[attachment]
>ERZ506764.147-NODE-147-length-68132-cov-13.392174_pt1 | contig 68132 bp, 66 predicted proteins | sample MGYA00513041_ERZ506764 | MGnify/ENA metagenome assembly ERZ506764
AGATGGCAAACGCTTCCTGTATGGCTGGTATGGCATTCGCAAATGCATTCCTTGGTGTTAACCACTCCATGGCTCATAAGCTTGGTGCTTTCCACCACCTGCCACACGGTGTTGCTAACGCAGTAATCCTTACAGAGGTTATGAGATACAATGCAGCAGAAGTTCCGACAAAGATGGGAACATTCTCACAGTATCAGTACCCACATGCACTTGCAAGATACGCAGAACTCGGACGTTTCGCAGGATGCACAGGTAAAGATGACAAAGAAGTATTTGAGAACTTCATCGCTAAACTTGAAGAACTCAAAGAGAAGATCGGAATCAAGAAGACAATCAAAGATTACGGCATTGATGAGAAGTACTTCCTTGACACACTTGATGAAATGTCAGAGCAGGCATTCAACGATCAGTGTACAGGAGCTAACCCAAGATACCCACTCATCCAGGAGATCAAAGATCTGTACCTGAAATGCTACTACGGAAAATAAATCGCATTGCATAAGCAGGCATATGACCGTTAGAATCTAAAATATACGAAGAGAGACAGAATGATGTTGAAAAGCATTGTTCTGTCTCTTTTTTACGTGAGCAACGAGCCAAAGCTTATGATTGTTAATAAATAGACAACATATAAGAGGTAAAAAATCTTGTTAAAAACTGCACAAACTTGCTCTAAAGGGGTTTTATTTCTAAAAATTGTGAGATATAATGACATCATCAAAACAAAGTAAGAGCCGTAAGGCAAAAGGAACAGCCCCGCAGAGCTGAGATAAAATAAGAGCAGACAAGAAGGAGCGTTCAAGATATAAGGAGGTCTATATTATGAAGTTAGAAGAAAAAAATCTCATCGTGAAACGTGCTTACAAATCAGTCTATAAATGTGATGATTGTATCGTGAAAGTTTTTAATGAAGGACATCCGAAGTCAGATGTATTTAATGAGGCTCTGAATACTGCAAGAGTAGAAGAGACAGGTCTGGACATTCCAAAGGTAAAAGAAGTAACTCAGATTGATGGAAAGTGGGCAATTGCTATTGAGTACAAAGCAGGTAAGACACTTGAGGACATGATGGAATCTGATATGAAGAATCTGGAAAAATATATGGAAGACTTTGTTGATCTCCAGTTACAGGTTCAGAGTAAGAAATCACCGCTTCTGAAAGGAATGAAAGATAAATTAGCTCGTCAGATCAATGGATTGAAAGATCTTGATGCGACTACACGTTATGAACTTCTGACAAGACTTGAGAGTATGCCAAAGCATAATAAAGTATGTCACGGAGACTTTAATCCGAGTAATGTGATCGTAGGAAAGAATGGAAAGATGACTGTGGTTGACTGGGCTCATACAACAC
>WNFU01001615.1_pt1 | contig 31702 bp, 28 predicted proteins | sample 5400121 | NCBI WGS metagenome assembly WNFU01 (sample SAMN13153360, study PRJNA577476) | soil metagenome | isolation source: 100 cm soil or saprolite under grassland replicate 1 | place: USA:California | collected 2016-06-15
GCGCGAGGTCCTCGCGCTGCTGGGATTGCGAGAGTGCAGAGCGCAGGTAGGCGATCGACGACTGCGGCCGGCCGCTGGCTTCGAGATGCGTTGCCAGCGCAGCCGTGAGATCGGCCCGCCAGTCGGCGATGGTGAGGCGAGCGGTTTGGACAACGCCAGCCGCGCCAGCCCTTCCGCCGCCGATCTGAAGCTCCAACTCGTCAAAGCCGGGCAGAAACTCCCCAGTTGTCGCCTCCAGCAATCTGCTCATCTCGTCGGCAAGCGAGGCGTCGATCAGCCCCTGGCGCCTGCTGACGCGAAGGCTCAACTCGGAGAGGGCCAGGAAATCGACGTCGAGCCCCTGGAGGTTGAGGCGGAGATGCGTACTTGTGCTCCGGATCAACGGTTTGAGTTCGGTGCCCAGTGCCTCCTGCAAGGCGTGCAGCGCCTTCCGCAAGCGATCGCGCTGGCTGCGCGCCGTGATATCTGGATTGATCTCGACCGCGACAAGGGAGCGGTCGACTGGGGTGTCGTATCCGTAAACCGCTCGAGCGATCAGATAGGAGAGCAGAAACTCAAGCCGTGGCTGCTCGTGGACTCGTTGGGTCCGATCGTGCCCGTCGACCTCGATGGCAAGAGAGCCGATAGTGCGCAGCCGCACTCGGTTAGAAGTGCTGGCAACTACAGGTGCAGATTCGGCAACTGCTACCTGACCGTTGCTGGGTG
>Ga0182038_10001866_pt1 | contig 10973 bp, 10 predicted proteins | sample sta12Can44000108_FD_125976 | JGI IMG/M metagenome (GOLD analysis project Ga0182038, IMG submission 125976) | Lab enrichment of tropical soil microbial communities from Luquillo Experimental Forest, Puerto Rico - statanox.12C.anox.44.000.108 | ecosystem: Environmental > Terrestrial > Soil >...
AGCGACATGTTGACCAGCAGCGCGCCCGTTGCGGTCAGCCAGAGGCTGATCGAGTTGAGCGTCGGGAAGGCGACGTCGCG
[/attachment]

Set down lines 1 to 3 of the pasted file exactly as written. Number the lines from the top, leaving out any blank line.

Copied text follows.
>ERZ506764.147-NODE-147-length-68132-cov-13.392174_pt1 | contig 68132 bp, 66 predicted proteins | sample MGYA00513041_ERZ506764 | MGnify/ENA metagenome assembly ERZ506764
AGATGGCAAACGCTTCCTGTATGGCTGGTATGGCATTCGCAAATGCATTCCTTGGTGTTAACCACTCCATGGCTCATAAGCTTGGTGCTTTCCACCACCTGCCACACGGTGTTGCTAACGCAGTAATCCTTACAGAGGTTATGAGATACAATGCAGCAGAAGTTCCGACAAAGATGGGAACATTCTCACAGTATCAGTACCCACATGCACTTGCAAGATACGCAGAACTCGGACGTTTCGCAGGATGCACAGGTAAAGATGACAAAGAAGTATTTGAGAACTTCATCGCTAAACTTGAAGAACTCAAAGAGAAGATCGGAATCAAGAAGACAATCAAAGATTACGGCATTGATGAGAAGTACTTCCTTGACACACTTGATGAAATGTCAGAGCAGGCATTCAACGATCAGTGTACAGGAGCTAACCCAAGATACCCACTCATCCAGGAGATCAAAGATCTGTACCTGAAATGCTACTACGGAAAATAAATCGCATTGCATAAGCAGGCATATGACCGTTAGAATCTAAAATATACGAAGAGAGACAGAATGATGTTGAAAAGCATTGTTCTGTCTCTTTTTTACGTGAGCAACGAGCCAAAGCTTATGATTGTTAATAAATAGACAACATATAAGAGGTAAAAAATCTTGTTAAAAACTGCACAAACTTGCTCTAAAGGGGTTTTATTTCTAAAAATTGTGAGATATAATGACATCATCAAAACAAAGTAAGAGCCGTAAGGCAAAAGGAACAGCCCCGCAGAGCTGAGATAAAATAAGAGCAGACAAGAAGGAGCGTTCAAGATATAAGGAGGTCTATATTATGAAGTTAGAAGAAAAAAATCTCATCGTGAAACGTGCTTACAAATCAGTCTATAAATGTGATGATTGTATCGTGAAAGTTTTTAATGAAGGACATCCGAAGTCAGATGTATTTAATGAGGCTCTGAATACTGCAAGAGTAGAAGAGACAGGTCTGGACATTCCAAAGGTAAAAGAAGTAACTCAGATTGATGGAAAGTGGGCAATTGCTATTGAGTACAAAGCAGGTAAGACACTTGAGGACATGATGGAATCTGATATGAAGAATCTGGAAAAATATATGGAAGACTTTGTTGATCTCCAGTTACAGGTTCAGAGTAAGAAATCACCGCTTCTGAAAGGAATGAAAGATAAATTAGCTCGTCAGATCAATGGATTGAAAGATCTTGATGCGACTACACGTTATGAACTTCTGACAAGACTTGAGAGTATGCCAAAGCATAATAAAGTATGTCACGGAGACTTTAATCCGAGTAATGTGATCGTAGGAAAGAATGGAAAGATGACTGTGGTTGACTGGGCTCATACAACAC
>WNFU01001615.1_pt1 | contig 31702 bp, 28 predicted proteins | sample 5400121 | NCBI WGS metagenome assembly WNFU01 (sample SAMN13153360, study PRJNA577476) | soil metagenome | isolation source: 100 cm soil or saprolite under grassland replicate 1 | place: USA:California | collected 2016-06-15